• Philomelle says:

            Honestly, in this case, I think we simply have different preferences in game writing. Frozen didn’t speak directly to you or me, but I met people to whom it did speak directly and whom it touched on a very personal level. For me, Disney movies that did it were Treasure Planet and Hunchback of Notre Dame, plus Toy Story if you count Pixar. I didn’t care for Brave as much as I wanted to, but I know someone who broke out into tears while watching it. And so on.

            I almost want to say that Pratchett simply didn’t get her chance in the spotlight yet, but I disagree with that as well. Tomb Raider’s depiction of Lara touched me in a way I didn’t expect. Another friend of mine could chat about the emotions Prince of Persia gave her for hours. So there are two people her writing has touched.

            That said, I do think she needs to finally get a project where she’s not restrained by the executive board. Game industry has begun to place more focus on writing recently, so she just might get her chance.

      • mouton says:

        Regarding Rhianna’s actual work, one doesn’t even have to go that far – Mirror’s Edge comic book mini series is a lot better than the writing in the game.

        Sucks how horrible ME writing damaged her reputation. She shouldn’t have let them use her name.

        • Philomelle says:

          Tomb Raider has the same thing. The comic book is surprisingly well-written and builds on the characters shown in the game considerably.

          I actually wonder if the reason why I enjoyed Tomb Raider’s writing was because I got the comic book from my pre-order and read it before starting the game, so I knew more about the secondary characters than someone who simply started the game would.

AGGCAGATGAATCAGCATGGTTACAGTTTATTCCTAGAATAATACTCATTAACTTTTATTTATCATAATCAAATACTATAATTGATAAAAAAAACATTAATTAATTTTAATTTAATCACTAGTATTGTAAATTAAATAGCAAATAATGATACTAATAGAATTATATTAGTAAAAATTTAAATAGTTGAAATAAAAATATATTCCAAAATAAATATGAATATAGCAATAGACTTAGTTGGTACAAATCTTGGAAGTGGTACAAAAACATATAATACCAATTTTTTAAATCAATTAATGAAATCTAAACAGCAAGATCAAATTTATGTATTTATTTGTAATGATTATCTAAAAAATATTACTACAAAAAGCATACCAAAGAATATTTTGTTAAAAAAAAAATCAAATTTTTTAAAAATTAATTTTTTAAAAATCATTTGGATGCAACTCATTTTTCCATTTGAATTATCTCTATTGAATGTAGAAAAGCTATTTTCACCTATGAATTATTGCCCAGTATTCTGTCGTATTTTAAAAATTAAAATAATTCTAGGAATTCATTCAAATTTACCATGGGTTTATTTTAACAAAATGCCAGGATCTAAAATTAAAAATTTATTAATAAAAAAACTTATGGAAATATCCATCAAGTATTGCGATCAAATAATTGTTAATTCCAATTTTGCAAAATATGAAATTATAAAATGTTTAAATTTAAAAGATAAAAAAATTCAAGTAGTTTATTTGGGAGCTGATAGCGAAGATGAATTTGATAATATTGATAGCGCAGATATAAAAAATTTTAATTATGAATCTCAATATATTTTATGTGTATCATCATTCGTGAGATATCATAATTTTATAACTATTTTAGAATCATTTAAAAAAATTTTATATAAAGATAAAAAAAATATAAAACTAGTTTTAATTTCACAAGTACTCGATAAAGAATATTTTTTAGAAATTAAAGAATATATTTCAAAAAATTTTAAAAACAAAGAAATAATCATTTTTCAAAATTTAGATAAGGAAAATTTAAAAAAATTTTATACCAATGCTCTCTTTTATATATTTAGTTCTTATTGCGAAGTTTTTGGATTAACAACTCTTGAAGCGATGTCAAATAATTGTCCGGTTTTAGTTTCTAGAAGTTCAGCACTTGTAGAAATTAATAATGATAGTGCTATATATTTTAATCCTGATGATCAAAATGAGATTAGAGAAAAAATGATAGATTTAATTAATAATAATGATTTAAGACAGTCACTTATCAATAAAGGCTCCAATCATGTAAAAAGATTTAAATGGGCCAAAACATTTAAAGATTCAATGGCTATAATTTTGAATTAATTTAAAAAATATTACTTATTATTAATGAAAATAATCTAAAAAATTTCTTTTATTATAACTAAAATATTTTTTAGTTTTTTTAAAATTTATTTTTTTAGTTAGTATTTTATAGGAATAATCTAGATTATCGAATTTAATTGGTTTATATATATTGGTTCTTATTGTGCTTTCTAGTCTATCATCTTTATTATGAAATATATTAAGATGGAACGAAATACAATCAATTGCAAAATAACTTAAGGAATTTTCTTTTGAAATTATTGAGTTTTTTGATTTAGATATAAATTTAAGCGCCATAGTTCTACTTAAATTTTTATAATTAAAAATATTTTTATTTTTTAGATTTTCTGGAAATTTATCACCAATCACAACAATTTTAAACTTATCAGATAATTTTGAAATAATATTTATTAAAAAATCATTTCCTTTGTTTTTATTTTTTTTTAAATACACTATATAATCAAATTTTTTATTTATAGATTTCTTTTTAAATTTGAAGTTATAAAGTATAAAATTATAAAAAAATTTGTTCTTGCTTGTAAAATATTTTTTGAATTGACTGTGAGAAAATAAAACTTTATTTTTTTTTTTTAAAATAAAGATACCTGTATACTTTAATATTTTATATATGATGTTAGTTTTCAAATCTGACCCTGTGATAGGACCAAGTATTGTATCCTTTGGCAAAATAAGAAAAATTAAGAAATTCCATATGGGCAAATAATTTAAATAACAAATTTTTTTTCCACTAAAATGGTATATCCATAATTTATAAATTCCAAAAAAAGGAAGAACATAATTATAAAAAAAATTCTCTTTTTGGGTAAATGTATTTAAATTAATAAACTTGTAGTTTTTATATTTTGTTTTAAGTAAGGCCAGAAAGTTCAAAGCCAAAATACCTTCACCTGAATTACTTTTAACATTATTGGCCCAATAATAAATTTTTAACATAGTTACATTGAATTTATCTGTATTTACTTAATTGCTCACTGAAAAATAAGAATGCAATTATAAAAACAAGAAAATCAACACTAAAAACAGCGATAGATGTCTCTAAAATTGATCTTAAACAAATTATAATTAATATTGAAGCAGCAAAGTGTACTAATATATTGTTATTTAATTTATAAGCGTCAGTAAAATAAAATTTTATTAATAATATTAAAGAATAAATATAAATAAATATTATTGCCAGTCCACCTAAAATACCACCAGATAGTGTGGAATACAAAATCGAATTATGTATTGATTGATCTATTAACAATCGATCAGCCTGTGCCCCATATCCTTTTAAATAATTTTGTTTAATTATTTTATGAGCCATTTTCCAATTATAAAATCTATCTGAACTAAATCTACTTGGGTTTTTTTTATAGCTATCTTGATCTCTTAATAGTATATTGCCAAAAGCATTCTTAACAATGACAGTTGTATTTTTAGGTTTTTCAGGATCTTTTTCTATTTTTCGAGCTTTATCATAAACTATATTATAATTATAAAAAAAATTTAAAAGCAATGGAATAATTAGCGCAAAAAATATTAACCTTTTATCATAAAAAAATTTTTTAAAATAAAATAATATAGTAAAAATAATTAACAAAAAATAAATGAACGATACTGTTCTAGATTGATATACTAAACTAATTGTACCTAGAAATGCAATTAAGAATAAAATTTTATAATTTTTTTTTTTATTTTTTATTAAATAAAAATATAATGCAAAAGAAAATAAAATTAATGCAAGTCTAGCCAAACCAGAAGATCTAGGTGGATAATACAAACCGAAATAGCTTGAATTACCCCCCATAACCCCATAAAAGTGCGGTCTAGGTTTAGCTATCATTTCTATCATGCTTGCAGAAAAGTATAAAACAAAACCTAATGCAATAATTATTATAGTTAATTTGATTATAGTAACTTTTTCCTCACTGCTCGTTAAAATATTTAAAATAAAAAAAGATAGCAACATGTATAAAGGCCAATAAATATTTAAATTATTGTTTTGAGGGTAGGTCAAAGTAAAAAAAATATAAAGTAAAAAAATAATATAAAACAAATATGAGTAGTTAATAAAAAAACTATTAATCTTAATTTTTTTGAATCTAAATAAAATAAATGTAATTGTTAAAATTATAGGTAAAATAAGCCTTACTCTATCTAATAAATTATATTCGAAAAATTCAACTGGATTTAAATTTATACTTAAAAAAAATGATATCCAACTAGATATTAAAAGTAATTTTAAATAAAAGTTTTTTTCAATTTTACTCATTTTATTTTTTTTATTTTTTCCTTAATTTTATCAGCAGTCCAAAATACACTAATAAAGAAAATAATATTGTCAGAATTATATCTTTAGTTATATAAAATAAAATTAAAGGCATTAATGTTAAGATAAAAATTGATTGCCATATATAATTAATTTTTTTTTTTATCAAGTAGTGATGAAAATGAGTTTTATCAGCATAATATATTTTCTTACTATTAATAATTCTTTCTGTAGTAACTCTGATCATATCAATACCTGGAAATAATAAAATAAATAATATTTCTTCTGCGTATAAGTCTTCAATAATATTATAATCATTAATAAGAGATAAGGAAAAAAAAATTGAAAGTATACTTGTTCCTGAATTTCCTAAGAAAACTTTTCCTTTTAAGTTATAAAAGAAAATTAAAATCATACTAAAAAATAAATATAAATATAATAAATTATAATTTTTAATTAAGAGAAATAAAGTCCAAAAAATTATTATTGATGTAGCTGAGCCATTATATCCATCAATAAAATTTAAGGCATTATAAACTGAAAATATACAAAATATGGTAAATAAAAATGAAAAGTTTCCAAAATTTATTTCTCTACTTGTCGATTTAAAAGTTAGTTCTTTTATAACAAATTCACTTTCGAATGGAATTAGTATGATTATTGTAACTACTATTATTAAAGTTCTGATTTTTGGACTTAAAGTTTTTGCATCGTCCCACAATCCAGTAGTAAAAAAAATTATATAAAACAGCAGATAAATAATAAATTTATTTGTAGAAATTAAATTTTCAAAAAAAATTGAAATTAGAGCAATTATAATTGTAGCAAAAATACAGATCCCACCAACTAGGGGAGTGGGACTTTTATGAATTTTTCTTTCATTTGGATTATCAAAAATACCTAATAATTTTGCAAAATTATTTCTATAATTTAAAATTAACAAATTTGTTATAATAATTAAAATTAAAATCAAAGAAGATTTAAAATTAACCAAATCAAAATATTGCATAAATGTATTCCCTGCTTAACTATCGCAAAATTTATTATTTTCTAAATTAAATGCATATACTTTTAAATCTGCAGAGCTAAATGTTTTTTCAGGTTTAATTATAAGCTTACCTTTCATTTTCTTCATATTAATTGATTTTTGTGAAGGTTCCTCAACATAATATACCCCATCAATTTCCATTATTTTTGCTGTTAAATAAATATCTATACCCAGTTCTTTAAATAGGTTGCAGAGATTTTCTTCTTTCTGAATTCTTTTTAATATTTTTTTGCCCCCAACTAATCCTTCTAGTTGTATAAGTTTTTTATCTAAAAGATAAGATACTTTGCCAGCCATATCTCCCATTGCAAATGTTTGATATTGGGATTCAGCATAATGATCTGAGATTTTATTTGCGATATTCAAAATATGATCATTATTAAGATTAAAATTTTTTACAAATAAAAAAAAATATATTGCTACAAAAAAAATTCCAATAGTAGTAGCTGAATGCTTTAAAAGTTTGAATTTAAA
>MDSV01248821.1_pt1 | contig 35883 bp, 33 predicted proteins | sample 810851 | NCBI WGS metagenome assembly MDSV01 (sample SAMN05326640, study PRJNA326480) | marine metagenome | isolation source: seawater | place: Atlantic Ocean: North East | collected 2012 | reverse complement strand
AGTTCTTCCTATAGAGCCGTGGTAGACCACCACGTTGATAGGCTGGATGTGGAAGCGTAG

• Smoky_the_Bear says:

        “The side dialogue for Prince of Persia is also considered to be some of the best in gaming”

        I have literally never heard this before, ever, not once. Stop plucking things out of your ass because you like this woman please.

        • Philomelle says:

          Then I suppose it’s about time for you to start reading reviews and general opinions.

        • The Random One says:

          I personally do consider PoP:SoT’s dialogue to be bloody brilliant, so now you’re heard it once.

          • Geebs says:

            Yeah, SoT’s dialogue is brilliant. Shame that Rhianna Pratchett didn’t write it!

    • LionsPhil says:

      games writing needs female minds quite badly

      Doesn’t it need good writing minds quite badly, regardless of what they have stashed below the belt?

      • SpaecKow says:

        Didn’t I say exactly that?

        • dE says:

          To me, it looked like you put the emphasize on the gender of the writer and not the quality of writing. So no, you didn’t or at least it did not come across as such.

          • SpaecKow says:

            What I said was NOT that female writers are a good in of themselves, but good writers who are as frequently female as male are something to be strived for. If I talked about women specifically its because there is a shortage of women in those jobs, not men.

        • LionsPhil says: